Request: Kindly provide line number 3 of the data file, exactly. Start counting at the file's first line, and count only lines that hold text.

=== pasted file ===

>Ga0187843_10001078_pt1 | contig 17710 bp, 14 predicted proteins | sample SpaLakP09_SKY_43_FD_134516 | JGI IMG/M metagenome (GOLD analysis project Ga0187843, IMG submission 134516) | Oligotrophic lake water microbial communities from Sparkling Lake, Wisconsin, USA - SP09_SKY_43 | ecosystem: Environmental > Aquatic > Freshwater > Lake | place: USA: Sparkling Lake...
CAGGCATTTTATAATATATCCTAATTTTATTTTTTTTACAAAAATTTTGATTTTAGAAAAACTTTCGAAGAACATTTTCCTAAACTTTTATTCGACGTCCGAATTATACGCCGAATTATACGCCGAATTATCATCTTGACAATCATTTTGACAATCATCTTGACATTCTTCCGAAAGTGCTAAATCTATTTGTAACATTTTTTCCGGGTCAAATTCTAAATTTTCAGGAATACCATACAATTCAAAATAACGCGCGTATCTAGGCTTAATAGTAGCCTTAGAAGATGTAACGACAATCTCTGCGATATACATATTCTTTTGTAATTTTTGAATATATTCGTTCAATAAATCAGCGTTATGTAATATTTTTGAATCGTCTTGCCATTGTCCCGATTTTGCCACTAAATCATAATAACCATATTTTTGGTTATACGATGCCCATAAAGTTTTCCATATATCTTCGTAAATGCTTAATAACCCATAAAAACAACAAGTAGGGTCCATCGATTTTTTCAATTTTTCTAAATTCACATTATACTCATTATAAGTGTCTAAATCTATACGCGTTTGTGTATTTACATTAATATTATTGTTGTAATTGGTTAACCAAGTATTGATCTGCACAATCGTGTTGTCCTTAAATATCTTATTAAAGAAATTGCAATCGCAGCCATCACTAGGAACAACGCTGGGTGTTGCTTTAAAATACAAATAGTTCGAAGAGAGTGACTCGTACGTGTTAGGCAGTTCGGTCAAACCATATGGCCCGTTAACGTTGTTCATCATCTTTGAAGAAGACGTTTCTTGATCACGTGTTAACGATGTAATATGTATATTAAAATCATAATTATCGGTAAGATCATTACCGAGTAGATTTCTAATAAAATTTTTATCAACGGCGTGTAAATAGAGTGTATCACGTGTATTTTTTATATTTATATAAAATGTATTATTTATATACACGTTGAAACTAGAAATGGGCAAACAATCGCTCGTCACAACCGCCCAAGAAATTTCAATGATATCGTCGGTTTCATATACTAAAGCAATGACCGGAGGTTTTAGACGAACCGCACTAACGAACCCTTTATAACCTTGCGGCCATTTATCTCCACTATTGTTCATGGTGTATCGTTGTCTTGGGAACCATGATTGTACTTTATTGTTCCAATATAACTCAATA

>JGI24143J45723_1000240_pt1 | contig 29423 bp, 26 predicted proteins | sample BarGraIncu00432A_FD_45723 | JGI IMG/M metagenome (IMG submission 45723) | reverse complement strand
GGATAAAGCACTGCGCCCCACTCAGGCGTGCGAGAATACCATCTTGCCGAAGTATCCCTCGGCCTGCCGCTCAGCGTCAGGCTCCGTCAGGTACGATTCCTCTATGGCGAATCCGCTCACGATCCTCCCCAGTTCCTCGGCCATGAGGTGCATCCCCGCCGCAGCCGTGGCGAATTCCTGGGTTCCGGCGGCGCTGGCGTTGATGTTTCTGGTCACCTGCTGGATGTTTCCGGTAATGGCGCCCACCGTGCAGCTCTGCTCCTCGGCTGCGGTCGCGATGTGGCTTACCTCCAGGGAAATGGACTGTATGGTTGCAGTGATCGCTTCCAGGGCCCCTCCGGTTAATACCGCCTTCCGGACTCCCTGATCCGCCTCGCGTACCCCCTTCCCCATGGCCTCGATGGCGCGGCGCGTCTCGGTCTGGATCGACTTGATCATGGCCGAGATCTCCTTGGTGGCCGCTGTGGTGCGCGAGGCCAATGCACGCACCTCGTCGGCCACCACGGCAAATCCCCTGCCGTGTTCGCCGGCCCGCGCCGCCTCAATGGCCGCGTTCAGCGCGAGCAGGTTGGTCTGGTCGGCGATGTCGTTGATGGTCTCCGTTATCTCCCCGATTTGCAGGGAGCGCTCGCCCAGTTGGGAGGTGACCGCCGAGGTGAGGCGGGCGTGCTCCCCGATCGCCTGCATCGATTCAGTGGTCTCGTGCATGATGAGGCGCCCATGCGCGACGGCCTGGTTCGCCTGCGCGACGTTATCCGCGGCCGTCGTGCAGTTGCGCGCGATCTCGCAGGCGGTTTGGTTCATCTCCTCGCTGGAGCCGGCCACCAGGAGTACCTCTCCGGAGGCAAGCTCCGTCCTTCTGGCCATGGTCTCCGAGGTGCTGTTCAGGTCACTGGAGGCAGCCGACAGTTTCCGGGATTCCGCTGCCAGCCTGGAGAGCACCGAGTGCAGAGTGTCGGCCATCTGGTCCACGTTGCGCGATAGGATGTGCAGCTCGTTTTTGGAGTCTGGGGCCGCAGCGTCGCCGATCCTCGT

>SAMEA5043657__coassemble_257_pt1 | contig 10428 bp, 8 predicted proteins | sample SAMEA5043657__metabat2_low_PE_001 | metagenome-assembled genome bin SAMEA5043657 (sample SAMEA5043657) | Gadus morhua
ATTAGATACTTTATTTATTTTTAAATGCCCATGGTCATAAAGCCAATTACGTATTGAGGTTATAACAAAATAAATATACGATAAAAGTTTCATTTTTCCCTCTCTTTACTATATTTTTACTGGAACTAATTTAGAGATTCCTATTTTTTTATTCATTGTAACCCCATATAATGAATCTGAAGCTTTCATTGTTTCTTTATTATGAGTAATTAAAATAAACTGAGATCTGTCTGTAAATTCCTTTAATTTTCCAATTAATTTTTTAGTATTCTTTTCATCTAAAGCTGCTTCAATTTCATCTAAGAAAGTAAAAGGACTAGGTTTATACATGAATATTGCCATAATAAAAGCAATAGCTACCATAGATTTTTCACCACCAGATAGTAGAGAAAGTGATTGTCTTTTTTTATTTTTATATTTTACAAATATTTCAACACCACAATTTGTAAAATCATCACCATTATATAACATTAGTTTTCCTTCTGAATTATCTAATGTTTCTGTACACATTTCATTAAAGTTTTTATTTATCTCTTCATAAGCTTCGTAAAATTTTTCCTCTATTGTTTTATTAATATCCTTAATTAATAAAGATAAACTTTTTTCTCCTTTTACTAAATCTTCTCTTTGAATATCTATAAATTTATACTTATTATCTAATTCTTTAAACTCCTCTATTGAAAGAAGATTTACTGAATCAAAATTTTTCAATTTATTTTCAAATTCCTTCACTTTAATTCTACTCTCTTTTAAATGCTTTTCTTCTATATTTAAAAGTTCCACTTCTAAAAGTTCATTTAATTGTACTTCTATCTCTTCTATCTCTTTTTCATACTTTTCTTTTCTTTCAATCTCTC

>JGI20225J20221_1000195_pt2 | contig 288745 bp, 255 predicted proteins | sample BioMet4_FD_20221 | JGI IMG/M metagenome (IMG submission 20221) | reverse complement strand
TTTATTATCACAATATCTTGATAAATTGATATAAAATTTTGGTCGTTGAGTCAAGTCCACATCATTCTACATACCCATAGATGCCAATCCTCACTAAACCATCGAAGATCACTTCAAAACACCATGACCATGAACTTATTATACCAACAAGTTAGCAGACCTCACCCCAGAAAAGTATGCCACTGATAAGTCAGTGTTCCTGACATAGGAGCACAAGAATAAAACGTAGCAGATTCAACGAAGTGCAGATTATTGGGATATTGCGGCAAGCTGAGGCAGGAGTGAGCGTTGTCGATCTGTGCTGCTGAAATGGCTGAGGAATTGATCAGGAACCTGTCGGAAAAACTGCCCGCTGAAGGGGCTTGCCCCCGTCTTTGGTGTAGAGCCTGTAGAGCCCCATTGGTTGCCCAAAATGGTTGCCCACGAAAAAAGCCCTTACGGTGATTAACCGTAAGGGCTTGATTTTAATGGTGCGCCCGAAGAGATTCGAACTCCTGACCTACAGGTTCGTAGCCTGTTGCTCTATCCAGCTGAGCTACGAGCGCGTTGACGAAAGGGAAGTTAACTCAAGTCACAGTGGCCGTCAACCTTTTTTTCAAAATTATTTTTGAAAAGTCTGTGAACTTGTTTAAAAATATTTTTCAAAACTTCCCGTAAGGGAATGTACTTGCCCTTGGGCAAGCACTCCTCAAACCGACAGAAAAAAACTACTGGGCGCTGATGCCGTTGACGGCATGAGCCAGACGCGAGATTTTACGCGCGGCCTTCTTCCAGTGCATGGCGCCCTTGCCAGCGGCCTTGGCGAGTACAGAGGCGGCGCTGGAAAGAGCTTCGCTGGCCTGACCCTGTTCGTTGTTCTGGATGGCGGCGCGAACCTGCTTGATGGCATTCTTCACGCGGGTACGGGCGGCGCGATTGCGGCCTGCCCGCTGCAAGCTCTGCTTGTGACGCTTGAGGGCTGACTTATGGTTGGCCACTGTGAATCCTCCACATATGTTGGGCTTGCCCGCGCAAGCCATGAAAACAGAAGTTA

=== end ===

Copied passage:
>JGI24143J45723_1000240_pt1 | contig 29423 bp, 26 predicted proteins | sample BarGraIncu00432A_FD_45723 | JGI IMG/M metagenome (IMG submission 45723) | reverse complement strand